I switched to Ubuntu last week and haven’t looked back yet. What’s the key to my success? I kept most of the familiar KDE tools. Even though I’m on Gnome, I am using Amarok for music playing, Kstreamripper to save audio from my favorite streams (shh…, the best kept secret on the internet), and other KDE specific tools that I’ve been using for years and don’t want to depart from so quickly.

Adding KDE apps on Ubuntu is simple. From the command line, you can add an app by typing:

sudo apt-get install program_name

If you can’t find the KDE app you want to install, then you’ll probably need to add the app source lists for KDE tools, which can be found by search on Google and at the Kubuntu website.

On the other hand, for all us KDE users who switch to Gnome, you will be pleasantly surprised. There is a rich world of many apps that work great and are well stitched to the linux distro. I kind of wonder what it would have been like had I started on Ubuntu in the first place. I’ll discuss in a later article more in depth the greatness of the Gnome deployment on Ubuntu – especially for developers.

Ubuntu vs. Kubuntu – A Linux Lover’s Challenge

For the purpose of this discussion, let’s assume that you’ve already decided on or are using the Ubuntu distribution of Linux.  e.g. There are plenty of linux flavors out there, and this article will only discuss the advantages and disadvantages of Ubuntu and Kubuntu.

First of all, both Ubuntu and Kubuntu are based on the same cannonical distribution and core.  The only (and important) difference between them is the desktop environment offered with either option.  Ubuntu comes with the Gnome desktop environment, whereas Kubuntu offers the KDE desktop.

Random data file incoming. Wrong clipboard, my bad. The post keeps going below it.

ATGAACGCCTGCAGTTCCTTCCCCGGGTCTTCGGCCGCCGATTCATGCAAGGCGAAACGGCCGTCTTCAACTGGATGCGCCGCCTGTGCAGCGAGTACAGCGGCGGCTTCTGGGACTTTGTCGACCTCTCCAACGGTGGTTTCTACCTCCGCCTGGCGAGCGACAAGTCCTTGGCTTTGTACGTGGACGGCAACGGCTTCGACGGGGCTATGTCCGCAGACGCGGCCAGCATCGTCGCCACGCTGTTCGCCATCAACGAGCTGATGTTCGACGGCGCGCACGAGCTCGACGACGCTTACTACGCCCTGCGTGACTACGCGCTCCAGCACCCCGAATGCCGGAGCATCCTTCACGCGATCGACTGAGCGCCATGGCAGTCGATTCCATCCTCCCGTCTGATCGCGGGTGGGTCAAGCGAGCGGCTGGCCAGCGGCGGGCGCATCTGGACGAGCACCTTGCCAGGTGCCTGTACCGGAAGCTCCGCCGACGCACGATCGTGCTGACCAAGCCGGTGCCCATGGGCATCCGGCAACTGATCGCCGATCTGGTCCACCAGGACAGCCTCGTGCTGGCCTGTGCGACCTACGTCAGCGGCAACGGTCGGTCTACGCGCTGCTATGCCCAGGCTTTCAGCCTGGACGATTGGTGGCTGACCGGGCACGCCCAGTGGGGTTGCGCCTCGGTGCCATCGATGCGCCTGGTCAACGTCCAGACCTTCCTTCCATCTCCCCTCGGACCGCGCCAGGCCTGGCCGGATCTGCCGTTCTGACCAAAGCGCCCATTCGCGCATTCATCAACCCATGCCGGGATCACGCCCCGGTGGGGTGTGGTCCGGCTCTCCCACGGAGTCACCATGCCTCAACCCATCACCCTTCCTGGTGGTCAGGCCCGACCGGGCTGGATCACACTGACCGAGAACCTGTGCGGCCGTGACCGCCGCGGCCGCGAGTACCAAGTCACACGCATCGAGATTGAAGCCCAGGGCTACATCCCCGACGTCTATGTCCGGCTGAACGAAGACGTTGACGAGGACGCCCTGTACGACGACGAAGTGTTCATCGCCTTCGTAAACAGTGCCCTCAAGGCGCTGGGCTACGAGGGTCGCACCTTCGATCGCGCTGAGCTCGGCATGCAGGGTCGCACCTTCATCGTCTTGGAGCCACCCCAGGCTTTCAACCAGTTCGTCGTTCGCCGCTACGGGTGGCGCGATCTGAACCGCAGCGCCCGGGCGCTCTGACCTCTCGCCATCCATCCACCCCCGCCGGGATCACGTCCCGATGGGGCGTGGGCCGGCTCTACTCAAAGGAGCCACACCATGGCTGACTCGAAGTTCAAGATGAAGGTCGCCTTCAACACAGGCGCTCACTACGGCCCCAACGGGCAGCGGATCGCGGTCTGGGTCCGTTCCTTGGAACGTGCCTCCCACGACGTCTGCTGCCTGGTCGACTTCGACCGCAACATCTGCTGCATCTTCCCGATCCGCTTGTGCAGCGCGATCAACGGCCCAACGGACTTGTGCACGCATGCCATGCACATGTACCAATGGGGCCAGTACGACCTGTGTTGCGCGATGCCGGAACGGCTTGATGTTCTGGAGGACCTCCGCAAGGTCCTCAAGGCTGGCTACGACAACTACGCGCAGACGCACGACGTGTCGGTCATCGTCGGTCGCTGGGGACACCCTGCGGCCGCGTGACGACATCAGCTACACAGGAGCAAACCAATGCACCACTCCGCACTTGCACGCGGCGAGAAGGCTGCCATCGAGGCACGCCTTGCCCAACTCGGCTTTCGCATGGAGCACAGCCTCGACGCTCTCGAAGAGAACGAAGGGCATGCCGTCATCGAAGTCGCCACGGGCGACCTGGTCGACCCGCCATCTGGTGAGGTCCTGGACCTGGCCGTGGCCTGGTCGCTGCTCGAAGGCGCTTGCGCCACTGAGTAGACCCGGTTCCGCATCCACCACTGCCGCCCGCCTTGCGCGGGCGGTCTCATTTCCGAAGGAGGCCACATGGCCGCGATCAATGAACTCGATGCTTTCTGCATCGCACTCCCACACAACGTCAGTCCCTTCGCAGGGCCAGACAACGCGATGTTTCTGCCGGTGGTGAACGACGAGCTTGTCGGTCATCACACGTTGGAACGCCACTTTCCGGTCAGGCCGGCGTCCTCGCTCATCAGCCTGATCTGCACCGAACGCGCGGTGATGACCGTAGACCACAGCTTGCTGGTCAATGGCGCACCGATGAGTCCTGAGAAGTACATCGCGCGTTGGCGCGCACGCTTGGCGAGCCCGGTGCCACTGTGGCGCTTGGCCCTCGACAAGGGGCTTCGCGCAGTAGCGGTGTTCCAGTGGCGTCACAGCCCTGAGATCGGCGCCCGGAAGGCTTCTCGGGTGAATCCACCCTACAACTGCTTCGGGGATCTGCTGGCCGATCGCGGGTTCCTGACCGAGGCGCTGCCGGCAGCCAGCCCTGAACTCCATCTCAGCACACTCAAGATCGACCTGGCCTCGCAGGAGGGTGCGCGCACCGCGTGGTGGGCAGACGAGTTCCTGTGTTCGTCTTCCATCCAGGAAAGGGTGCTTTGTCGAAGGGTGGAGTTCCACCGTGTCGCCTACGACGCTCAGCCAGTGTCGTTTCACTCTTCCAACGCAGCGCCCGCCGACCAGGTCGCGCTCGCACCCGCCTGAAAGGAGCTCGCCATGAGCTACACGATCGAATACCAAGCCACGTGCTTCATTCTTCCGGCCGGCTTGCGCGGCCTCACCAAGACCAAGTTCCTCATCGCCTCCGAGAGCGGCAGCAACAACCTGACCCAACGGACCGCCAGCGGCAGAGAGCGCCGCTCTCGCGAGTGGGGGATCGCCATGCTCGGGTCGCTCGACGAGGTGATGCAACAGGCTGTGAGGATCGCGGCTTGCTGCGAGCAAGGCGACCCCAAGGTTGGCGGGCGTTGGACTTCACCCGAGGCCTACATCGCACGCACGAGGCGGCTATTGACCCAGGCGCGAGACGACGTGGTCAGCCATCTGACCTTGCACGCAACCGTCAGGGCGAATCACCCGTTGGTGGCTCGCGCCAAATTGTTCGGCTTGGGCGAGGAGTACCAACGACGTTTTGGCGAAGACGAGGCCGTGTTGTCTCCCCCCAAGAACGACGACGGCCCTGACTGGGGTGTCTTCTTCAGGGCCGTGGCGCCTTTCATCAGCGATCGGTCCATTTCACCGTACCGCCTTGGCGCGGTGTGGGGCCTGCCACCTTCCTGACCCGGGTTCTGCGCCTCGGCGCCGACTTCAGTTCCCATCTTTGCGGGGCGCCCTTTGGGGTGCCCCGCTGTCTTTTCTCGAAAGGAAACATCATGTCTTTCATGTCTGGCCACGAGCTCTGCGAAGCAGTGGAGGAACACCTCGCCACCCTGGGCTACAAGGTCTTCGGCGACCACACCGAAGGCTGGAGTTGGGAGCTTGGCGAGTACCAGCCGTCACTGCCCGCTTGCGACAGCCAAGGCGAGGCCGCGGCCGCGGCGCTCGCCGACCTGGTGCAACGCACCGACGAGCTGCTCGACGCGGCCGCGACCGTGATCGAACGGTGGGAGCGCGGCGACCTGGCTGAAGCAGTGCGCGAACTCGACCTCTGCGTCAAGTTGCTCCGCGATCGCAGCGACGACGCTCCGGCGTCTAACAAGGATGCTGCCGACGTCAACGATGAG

KDE vs. Gnome
Many will say that the value of Gnome vs KDE is in their graphical presentation.  KDE is a 3D highly graphical environment with much eye-candy objects.  Gnome is a more basic, pleasant IMO, graphical implementation.  It more resembles Windows XP in form and function.

In addition, KDE and Gnome each have different software packages that are specific to them. For example, KATE is a KDE text editor.  Amarok is a KDE music player.  Gnome has a whole set of tools specific to it as well.  Most of these tools will work fine on either desktop.  I have used Amarok on KDE and Gnome with no problems in either case.

Review
I have used Kubuntu as my desktop operating system for the last three years.   I use my desktop PC for development, email, media, file management, SSH connections with servers, and just about everything else. I need my OS to be a workhorse.
After three years of strong Kubuntu performance on KDE 3.x, I upgraded first to Kubuntu 8.x which upgraded the KDE to 4.0. I found the desktop interface changes to be clumsy, and although well-meaning, were essentially a dud. After reading the much-hyped reviews of Kubuntu 9.x which shipped in May and included the update to KDE 4.1, I thought maybe we could go back to the ‘good ole days’. My wishes were not delivered. Kubuntu had been slow and causing many crashes – primarily with the media players. I found myself on a regular basis having to kill the mplayer or npviewer.bin (the 32 bit wrapper for the Adobe flash player on 64 bit OS). Granted, there are other factors, possibly hardware and/or configuration changes due to added software, but the same machine performed well in the past and after the upgrade to 9.x and until my switch to Gnome (Ubuntu) last week, had become nearly unbearable.

RiseSmart Inc.

Verdict
After much consideration, I have changed the desktop environment on my copy of linux Kubuntu to Gnome. Essentially, I am running Ubuntu, but the logon splash screen says Kubuntu. Since both desktops rely on the same core operating system, i was able to upgrade (or simply to switch) to Gnome / Ubuntu by going to the upgrade manager and requesting the Gnome desktop. The upgrade/switch took about 20 minutes, and not only was it seamless, even the bookmarks in Firefox and all the configurations are still in place.  Here’s a tutorial for Kubuntu users to switch to Gnome.

Therefore, my experience has been that if you are looking for a dependable Linux OS and without the bells and whistles of a developmental phase of KDE (at least until it’s fully baked in this new 4.x generation), stick with Ubuntu.
What have been your experiences with Kubuntu and Ubuntu? Please share with us.

Kubuntu Download
Kubuntu Download

Ubuntu Download
Ubuntu Download